Not only does MiFID II explicitly require working clock synchronization, many of the recordkeeping requirements cannot be met if time is not verifiably synchronized during the entire trading day. Here’s what you need to know.
The microsecond and millisecond clock accuracy requirements in the MiFID II standards will be easy for financial trading participants and venues to meet – sometimes. However, MiFID II appears to require clock synchronization work all the time and that timestamps be accurate all the time. And this is non-trivial, although it can be solved with off-the-shelf technology and good design.
Nearly a decade of experience in the financial industry has made FSMLabs painfully aware of clock synchronization infrastructures that were assumed to work but never did, or that wobbled in and out of much weaker compliance requirements, or that had failed without notice, or that had a single point of failure. This experience has helped us build out a comprehensive, instrumented, end-to-end solution that detects and compensates for errors and that provides detailed documentation of clock behavior and accuracy.
Reading the regulations experts on clock synchronization technology – but not on regulation – it’s clear that not only does MiFID II explicitly require working clock synchronization, but that many of the recordkeeping requirements cannot be met if clocks are not verifiably synchronized during the entire trading day.
At first look, the basic regulation for timestamps is simple: Trading venues and trading participants are required to timestamp a large number of events and records with clocks that are synchronized to UTC within 100 microseconds (each microsecond is one-millionth of a second), 1 millisecond, or 1 second depending on the type of trading involved.
- Operators of trading venues have to use timestamps accurate to 100 microseconds if their gateway-to-gateway speed is under 1 millisecond and can relax timestamp accuracy to 1 millisecond if gateway-to-gateway is longer than that.
- HFT market participants have to meet the 100-microsecond standard.
- Algorithmic, but not HFT, participants have to be at 1 millisecond.
- Human-powered trading needs a clock that is accurate to 1 second.
In practice, it’s much easier to drift off of even the weakest of these timestamp standards than one might think. A maintenance team on the rooftop putting a new air-conditioning unit on a GPS antenna or a failed network switch between an application server and a network clock can cause the clock on the server to drift fairly rapidly. That application server will then be placing incorrect timestamps on transactions – unless it is instrumented to call for help. A few years back, a major European trading venue had time jump more than 30 seconds because of a failure in a single, simple device.
“Competent authorities need to be able to reconstruct all events relating to an order throughout the lifetime of each order in an accurate time sequence. Competent authorities need to be able to reconstruct these events over multiple trading venues on a consolidated level to be able to conduct effective cross-venue monitoring on market abuse. It is therefore necessary to establish a common reference time and rules on maximum divergence from the common reference time to ensure that all operators of trading venues and their members or participants are recording the date and time based on the same time source and in accordance with consistent standards. It is also necessary to provide for accurate time stamping to allow competent authorities to distinguish between different reportable events which may otherwise appear to have taken place at the same time.”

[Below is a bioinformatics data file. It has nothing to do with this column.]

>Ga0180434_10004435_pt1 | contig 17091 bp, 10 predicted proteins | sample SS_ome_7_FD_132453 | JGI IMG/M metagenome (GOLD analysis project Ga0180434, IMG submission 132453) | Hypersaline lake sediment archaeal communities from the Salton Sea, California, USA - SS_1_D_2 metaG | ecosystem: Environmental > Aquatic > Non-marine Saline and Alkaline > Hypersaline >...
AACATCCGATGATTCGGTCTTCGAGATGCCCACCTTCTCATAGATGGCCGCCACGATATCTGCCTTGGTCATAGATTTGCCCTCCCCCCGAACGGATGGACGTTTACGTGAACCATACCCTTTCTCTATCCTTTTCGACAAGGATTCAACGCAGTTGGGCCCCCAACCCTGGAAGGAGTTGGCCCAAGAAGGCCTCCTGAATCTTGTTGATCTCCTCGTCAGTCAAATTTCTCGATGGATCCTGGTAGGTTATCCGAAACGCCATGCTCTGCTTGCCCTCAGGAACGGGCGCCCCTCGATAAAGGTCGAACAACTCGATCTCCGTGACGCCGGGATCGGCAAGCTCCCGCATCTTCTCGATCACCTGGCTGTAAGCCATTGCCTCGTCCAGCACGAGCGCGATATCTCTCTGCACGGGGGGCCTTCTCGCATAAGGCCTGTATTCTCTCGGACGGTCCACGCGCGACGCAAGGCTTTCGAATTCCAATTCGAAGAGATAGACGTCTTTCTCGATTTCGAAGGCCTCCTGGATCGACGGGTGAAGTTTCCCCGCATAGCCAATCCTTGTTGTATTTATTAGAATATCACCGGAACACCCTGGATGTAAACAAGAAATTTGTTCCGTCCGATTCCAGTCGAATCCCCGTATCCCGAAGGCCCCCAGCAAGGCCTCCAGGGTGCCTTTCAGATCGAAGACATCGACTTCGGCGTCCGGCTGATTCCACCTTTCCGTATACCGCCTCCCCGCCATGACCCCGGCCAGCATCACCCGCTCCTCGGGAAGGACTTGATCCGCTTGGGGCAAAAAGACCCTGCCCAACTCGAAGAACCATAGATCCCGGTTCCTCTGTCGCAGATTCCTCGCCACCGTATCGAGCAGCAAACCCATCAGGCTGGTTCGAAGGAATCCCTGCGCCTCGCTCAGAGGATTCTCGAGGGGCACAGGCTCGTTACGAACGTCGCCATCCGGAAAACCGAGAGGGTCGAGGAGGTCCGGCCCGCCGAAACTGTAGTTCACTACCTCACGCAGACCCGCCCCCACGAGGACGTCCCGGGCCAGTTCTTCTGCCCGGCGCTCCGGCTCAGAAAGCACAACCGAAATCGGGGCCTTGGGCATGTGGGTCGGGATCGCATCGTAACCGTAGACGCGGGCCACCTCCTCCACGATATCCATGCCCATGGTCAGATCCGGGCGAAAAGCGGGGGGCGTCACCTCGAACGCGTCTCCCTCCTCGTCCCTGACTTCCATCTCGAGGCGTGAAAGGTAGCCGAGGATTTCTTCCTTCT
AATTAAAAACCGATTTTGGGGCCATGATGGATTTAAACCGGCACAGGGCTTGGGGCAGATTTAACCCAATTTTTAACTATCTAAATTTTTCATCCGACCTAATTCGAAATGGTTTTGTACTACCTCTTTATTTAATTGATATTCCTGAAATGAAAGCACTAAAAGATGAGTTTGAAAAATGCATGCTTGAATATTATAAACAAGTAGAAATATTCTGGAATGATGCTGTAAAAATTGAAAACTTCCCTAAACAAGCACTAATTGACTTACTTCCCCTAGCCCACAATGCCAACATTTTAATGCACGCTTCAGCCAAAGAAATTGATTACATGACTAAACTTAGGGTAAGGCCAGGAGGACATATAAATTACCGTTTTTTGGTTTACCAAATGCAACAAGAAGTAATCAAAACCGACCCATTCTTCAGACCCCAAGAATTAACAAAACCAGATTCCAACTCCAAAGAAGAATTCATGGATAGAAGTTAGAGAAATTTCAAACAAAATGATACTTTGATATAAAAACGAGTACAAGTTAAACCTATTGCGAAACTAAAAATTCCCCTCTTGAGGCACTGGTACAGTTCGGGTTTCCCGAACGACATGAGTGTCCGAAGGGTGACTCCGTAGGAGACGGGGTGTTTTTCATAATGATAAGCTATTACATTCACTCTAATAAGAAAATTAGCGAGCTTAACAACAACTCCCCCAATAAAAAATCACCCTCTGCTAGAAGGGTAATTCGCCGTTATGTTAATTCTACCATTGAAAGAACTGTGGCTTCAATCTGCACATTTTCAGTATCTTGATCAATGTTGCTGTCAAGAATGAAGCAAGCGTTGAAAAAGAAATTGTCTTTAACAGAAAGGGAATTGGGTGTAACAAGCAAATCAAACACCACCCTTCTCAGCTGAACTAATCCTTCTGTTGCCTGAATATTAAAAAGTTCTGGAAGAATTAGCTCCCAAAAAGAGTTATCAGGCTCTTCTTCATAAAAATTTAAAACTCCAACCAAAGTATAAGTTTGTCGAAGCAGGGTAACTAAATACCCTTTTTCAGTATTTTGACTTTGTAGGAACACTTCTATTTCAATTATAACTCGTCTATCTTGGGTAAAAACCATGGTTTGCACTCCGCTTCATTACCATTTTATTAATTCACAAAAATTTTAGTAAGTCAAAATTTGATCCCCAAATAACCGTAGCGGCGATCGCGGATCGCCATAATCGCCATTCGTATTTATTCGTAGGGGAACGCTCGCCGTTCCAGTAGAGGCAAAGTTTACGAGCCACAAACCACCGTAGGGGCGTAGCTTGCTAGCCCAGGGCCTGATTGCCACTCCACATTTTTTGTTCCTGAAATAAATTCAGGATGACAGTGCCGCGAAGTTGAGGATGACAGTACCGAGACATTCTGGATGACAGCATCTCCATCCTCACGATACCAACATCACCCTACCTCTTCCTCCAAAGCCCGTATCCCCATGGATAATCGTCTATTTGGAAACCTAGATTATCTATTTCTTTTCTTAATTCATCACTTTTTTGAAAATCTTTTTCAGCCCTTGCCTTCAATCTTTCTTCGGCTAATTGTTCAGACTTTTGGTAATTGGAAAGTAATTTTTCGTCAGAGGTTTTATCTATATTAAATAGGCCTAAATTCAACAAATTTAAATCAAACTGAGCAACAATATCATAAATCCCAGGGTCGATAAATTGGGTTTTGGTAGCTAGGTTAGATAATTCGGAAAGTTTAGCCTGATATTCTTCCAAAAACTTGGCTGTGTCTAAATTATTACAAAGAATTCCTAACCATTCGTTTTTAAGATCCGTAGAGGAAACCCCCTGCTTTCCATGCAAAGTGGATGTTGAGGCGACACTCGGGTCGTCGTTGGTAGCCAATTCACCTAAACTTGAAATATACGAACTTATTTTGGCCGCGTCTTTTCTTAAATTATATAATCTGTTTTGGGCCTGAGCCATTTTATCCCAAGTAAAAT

In brief, MIFD II appears to transform accurate time synchronization from a “nice to have” to a “must have.” Managers concerned with the behavior of these systems might want to know:
- What is the accuracy of time at the point of use where timestamps are created? Excellent accuracy in the data center, for example, does not make up for errors in application servers running trading platforms.
- How clear is the management capability of the time synchronization system – how does IT staff know that it has set up things correctly?
- Does the time synchronization mechanism incorporate checks at the application server that can detect errors?
- How long can an error condition persist before it is detected?
- Is there some automatic fail-over process, and how long does it take to operate?
- Is there automatic notification of both software and human management systems?
- Can IT rely on documentation of proper operation?
- Is time recordkeeping compatible with the corporate data governance?
- Is the whole chain from time source (GPS clock or terrestrial feed) monitored and cross checked?
- Is there a management process in place to respond to problems along the time distribution chain?
TimeKeeper is designed to assist firms implement cost-effective and reliable solutions to clock sync that are simple to mantain and self-documenting. Contact [email protected] for more information.